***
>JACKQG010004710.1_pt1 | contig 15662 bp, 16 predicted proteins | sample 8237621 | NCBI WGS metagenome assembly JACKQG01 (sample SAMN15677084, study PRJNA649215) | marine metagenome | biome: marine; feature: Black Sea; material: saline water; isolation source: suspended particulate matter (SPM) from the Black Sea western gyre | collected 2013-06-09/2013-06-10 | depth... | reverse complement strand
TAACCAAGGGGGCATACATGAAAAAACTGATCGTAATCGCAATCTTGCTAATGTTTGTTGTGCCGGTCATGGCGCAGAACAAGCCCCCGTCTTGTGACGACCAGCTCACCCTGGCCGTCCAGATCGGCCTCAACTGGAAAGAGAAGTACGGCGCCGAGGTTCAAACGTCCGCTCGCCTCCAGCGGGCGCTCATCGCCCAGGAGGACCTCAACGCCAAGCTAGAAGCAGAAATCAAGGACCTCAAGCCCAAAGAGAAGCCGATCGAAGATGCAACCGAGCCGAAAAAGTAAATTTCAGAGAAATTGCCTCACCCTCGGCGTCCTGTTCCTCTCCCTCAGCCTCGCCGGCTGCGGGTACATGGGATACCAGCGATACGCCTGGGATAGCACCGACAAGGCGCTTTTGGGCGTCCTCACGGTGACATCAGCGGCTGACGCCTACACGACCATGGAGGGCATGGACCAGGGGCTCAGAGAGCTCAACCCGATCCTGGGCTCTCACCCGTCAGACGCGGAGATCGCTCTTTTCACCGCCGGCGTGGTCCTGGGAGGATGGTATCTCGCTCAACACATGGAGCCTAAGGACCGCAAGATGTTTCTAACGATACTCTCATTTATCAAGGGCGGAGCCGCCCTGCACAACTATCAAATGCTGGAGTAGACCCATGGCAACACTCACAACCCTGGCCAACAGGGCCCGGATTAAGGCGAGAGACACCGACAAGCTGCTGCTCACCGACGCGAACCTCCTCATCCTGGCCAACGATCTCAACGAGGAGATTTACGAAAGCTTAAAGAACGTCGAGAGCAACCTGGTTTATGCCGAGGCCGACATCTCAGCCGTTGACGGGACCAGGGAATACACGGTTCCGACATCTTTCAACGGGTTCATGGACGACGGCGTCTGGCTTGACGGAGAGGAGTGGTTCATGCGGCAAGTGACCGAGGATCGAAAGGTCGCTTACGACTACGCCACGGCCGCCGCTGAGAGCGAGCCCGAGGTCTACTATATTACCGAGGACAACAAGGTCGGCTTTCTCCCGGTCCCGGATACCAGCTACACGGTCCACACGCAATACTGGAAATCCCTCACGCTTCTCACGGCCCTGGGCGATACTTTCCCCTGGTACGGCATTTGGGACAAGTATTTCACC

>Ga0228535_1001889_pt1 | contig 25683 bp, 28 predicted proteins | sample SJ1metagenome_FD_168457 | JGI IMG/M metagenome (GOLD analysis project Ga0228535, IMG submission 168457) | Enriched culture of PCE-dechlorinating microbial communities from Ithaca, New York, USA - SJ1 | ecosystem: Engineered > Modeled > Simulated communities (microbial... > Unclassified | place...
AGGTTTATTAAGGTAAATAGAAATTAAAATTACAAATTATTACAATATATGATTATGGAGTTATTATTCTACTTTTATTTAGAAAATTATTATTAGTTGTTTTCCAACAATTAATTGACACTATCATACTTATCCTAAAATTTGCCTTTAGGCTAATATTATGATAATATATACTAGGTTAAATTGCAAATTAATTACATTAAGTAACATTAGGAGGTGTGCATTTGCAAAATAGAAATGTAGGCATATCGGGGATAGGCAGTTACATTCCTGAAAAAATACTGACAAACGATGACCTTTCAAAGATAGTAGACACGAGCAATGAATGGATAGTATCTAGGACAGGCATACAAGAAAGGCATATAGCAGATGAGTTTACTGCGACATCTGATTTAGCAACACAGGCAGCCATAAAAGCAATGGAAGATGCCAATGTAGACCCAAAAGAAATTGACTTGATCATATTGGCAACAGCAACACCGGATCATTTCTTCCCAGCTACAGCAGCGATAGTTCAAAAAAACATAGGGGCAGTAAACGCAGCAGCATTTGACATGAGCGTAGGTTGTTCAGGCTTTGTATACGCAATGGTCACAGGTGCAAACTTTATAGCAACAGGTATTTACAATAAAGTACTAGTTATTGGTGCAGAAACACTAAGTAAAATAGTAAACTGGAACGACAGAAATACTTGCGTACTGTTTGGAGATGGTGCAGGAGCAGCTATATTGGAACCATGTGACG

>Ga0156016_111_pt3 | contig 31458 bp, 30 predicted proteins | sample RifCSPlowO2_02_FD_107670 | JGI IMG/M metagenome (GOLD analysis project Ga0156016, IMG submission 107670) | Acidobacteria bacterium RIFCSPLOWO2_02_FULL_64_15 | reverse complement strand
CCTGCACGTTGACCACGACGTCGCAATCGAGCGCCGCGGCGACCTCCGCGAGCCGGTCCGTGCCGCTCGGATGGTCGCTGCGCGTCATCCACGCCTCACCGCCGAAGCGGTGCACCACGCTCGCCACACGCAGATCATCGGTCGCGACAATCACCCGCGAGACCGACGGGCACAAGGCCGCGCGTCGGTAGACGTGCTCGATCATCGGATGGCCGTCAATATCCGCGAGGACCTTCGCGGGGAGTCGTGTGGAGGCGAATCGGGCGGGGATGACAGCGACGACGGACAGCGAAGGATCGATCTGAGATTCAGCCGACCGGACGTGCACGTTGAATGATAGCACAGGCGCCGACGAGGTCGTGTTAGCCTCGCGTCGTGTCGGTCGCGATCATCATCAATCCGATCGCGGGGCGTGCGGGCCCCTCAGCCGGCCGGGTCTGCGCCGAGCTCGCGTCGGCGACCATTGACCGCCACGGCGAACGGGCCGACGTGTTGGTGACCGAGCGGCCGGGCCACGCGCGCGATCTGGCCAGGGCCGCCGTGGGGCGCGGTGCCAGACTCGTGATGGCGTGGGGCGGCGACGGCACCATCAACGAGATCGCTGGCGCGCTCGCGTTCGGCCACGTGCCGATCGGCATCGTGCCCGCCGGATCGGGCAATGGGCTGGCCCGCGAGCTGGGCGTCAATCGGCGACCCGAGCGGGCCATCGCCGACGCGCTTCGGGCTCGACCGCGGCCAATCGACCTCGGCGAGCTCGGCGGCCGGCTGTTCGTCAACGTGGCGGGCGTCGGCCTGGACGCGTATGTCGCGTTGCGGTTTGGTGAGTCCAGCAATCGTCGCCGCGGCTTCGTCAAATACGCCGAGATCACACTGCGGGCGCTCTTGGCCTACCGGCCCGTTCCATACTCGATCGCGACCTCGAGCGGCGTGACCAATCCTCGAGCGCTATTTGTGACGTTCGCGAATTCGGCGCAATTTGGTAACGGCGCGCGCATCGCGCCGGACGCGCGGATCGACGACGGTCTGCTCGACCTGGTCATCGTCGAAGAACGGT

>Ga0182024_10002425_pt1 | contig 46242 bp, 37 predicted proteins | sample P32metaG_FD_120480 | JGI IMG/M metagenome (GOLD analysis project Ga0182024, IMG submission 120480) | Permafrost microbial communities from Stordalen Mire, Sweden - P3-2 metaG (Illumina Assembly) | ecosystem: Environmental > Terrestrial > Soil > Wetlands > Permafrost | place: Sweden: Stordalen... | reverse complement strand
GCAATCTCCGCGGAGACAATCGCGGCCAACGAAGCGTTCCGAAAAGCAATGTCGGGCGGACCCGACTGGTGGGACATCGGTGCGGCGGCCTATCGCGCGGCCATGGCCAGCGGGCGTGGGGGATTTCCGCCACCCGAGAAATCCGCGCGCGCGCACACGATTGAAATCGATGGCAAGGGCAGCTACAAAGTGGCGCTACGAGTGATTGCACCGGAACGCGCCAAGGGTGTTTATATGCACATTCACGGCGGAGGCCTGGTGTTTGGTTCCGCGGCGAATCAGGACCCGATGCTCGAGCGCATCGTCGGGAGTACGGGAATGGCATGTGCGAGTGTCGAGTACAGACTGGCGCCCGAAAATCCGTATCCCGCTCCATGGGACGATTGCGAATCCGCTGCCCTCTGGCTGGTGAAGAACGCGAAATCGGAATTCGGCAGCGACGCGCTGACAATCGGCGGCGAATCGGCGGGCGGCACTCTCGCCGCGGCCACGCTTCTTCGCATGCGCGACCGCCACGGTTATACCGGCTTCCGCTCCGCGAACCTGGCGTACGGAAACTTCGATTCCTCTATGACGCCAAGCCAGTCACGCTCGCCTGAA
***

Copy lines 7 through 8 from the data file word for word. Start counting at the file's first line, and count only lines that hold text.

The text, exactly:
>Ga0182024_10002425_pt1 | contig 46242 bp, 37 predicted proteins | sample P32metaG_FD_120480 | JGI IMG/M metagenome (GOLD analysis project Ga0182024, IMG submission 120480) | Permafrost microbial communities from Stordalen Mire, Sweden - P3-2 metaG (Illumina Assembly) | ecosystem: Environmental > Terrestrial > Soil > Wetlands > Permafrost | place: Sweden: Stordalen... | reverse complement strand
GCAATCTCCGCGGAGACAATCGCGGCCAACGAAGCGTTCCGAAAAGCAATGTCGGGCGGACCCGACTGGTGGGACATCGGTGCGGCGGCCTATCGCGCGGCCATGGCCAGCGGGCGTGGGGGATTTCCGCCACCCGAGAAATCCGCGCGCGCGCACACGATTGAAATCGATGGCAAGGGCAGCTACAAAGTGGCGCTACGAGTGATTGCACCGGAACGCGCCAAGGGTGTTTATATGCACATTCACGGCGGAGGCCTGGTGTTTGGTTCCGCGGCGAATCAGGACCCGATGCTCGAGCGCATCGTCGGGAGTACGGGAATGGCATGTGCGAGTGTCGAGTACAGACTGGCGCCCGAAAATCCGTATCCCGCTCCATGGGACGATTGCGAATCCGCTGCCCTCTGGCTGGTGAAGAACGCGAAATCGGAATTCGGCAGCGACGCGCTGACAATCGGCGGCGAATCGGCGGGCGGCACTCTCGCCGCGGCCACGCTTCTTCGCATGCGCGACCGCCACGGTTATACCGGCTTCCGCTCCGCGAACCTGGCGTACGGAAACTTCGATTCCTCTATGACGCCAAGCCAGTCACGCTCGCCTGAA